In the only (for now) MLS crosstown rivalry, there was no shortage of animosity between the sides and passion in the stands on Saturday. Perhaps heightening the tension was the fact that Robin Fraser's bench featured several Galaxy expatriates. Besides Juan Pablo Angel, Peter Vagenas and Paolo Cardozo were in the matchday 18.
With the win, Chivas USA stopped their season-long home losing streak, pitched their first home clean sheet and continued their streak of being undefeated against last place teams. (Following the Portland Timbers win over the Chicago Fire last night, the Los Angeles Galaxy are now last in the Western Conference table).
Some thoughts on the teams tactics and chalkboards after the jump!
Stick two people in front of a painting and you may very well get two opposite reactions. So perhaps it wasn't surprising that ESPN and MLS upon receiving Fraser's lineup submitted two very different formations (a 4-3-3 and a 4-5-1, respectively).
In truth, both were right. On the attack, Juan Agudelo and Miller Bolaños blazed through their respective sides, collapsing defenders into the box with their volleys into the goal area. The wingers dropped back when possession switched, although seldom below the midline.
This Chivas squad, even without Michael Lahoud, has depth in the wings. As a result, Bolaños was subbed for the second week in a row despite, again, a fine showing on both sides of the ball.
Only this time it was Jorge Villafana who came on for Bolaños instead of Ryan Smith, who did not make the first 18.
Once on the pitch, Villafaña took the left wing and Agudelo--who had played the left in the first half--switched to the right. I think Fraser may be expecting Villafaña to replace Ante Jazic in the lineup when the left back leaves for Canadian national team duty.
Midway through the second half, Chivas managed to string together 26 consecutive passes up and down the wings. Stringing together so many passes in your opponent's half is an impressive feat and a step in the right direction for a squad with so much youth up front.
Looking at the chalkboards from the 67th to 70th minute, you'll notice until the final volley by Correa that lead to the penalty, the ball never broaches the box. That's actually a good thing! They played a patient attack instead of trying to force the ball into the box and prematurely squelching a scoring chance.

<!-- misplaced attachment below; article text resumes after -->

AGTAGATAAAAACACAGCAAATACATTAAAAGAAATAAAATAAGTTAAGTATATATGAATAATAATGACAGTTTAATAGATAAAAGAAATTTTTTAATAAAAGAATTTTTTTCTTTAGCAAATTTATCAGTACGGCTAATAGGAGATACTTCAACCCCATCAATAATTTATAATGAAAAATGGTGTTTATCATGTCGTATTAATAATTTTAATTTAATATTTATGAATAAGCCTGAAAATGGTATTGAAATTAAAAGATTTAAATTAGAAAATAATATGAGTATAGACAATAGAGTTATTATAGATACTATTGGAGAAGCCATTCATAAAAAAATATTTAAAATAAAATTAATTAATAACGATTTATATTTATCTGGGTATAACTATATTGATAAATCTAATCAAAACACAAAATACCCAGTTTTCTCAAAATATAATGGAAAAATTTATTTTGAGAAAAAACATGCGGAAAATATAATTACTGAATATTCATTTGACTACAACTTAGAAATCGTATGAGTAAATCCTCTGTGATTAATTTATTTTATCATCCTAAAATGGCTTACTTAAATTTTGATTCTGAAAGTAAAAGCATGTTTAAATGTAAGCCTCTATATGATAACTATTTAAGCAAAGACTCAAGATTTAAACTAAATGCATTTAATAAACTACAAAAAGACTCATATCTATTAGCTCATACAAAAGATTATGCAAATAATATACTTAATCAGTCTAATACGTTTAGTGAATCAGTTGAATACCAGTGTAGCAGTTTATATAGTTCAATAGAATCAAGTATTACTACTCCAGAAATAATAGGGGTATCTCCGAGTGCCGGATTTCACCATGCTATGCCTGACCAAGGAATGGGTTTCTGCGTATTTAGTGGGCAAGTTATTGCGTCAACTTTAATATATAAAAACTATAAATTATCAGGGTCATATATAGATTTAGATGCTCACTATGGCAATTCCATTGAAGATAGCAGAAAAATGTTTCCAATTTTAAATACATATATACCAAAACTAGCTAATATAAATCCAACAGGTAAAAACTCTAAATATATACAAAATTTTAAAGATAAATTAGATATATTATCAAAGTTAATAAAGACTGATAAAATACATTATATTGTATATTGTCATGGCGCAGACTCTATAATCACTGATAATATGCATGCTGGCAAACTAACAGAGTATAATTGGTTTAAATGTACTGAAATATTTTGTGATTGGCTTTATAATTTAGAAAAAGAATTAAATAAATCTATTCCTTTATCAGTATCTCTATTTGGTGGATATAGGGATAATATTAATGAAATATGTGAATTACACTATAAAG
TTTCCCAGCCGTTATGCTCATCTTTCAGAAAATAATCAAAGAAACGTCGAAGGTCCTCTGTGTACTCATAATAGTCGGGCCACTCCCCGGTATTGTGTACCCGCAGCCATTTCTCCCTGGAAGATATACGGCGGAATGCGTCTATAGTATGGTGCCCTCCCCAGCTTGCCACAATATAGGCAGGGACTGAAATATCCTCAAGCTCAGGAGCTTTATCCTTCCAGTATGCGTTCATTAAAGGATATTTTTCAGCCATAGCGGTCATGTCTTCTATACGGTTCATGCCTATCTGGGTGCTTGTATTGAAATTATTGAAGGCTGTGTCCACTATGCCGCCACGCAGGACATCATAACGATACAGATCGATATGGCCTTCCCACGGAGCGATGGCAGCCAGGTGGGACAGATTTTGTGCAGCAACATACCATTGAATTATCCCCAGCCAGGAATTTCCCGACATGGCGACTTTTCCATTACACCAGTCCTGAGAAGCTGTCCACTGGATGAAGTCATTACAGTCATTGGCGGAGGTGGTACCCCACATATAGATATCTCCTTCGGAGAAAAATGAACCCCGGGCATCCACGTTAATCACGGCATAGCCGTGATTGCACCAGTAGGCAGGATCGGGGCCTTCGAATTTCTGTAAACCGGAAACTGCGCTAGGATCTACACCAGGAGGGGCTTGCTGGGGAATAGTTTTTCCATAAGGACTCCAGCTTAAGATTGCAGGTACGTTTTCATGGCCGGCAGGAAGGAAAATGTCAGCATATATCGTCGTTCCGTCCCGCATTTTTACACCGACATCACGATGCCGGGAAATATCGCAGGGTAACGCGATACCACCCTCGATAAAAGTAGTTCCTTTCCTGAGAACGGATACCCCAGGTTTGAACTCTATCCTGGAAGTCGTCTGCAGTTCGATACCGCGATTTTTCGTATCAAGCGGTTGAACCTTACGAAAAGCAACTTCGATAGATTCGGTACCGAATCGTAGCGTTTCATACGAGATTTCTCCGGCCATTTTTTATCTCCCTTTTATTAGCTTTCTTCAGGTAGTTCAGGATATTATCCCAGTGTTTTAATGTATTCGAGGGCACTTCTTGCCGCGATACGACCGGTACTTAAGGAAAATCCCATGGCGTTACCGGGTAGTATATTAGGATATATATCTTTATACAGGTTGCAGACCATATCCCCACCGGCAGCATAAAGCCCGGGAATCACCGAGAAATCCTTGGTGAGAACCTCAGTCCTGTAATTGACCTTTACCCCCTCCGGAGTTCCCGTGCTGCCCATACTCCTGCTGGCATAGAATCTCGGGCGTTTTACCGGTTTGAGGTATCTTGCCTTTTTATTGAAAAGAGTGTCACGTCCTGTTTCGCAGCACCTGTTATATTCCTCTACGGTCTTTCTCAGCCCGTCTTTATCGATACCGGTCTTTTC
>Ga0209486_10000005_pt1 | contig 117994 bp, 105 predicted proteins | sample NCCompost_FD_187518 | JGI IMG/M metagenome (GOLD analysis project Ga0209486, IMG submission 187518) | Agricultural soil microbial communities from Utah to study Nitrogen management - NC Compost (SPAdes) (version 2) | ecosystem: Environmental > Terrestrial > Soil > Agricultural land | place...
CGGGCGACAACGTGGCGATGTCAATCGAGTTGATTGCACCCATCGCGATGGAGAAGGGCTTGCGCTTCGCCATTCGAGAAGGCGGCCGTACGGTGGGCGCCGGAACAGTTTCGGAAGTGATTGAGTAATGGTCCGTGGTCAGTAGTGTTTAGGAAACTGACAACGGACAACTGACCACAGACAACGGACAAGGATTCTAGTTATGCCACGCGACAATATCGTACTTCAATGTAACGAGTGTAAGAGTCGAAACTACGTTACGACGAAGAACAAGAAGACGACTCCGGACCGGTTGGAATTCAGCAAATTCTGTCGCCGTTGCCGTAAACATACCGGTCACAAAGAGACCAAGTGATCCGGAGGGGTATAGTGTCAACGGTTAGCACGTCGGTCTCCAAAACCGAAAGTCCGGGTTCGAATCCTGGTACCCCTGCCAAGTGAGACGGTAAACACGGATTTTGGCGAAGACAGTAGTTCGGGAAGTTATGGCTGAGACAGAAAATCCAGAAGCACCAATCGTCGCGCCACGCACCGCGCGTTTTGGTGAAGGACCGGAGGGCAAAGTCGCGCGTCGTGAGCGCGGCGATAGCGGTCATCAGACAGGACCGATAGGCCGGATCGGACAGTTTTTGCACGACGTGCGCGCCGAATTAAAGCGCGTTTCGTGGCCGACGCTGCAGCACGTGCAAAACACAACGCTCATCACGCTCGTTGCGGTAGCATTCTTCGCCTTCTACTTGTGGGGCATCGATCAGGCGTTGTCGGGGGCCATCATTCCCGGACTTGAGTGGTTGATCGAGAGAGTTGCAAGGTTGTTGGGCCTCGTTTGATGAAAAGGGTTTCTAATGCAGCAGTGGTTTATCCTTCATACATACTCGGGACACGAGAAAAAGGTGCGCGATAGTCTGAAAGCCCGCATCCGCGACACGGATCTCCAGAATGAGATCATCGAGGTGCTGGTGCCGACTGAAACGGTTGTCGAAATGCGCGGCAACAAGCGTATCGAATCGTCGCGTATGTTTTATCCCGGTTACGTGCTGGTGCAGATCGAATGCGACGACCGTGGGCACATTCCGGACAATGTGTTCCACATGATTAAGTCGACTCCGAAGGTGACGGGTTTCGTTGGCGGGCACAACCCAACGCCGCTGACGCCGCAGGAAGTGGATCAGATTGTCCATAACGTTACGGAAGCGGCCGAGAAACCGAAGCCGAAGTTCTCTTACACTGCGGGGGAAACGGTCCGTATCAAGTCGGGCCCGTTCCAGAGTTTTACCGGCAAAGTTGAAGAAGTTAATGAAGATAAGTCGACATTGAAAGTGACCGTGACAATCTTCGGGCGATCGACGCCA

Of course, winning possession means little if you don't create any scoring chances. Thankfully we had Juninho to help set the table for the other team.
The red 27 (Jose Correa) indicates the endgame. Correa's pass was deflected by Juninho. Juninho's deflection lands at Minda's feet. Minda quickly chips the ball into the box where a penetrating Agudelo manages to just barely to flick it on before being subdued by the Galaxy keeper Brian Perk. The ball lands where Correa is able to put a swift kick on it and, if not for a David Junior Lopes handball, would have been the first Chivas home goal not scored by a penalty this season.
The elation was short lived. Three trends conspired to make the final ten minutes positively captivating:
- Chivas' propensity to drop points in the final minutes (a league worst five goals allowed in the last ten minutes including at least one in the last three games)
- David Beckham's precision and ball control (even being a man down)
- The passion and intensity of the only true inner-city derby in MLS
As expected, the Galaxy did come close to finding the equalizer but the Landon Donovan handball in the box put the nail in that coffin leading to heated exchange between Donovan and Chivas' Number One Dan Kennedy.
(fun game: what do you think Donovan said to Kennedy? Leave your guesses in the comments!)
One last thought--in case you haven't seen it, Soccer By Ives posted a great pic of recently mustachioed Blair Gavin on Instagram.
What do you think? Leave a comment below!
Sources: Formation graphic: footballformation.co.uk; Passing chalkboard: www.mlssoccer.com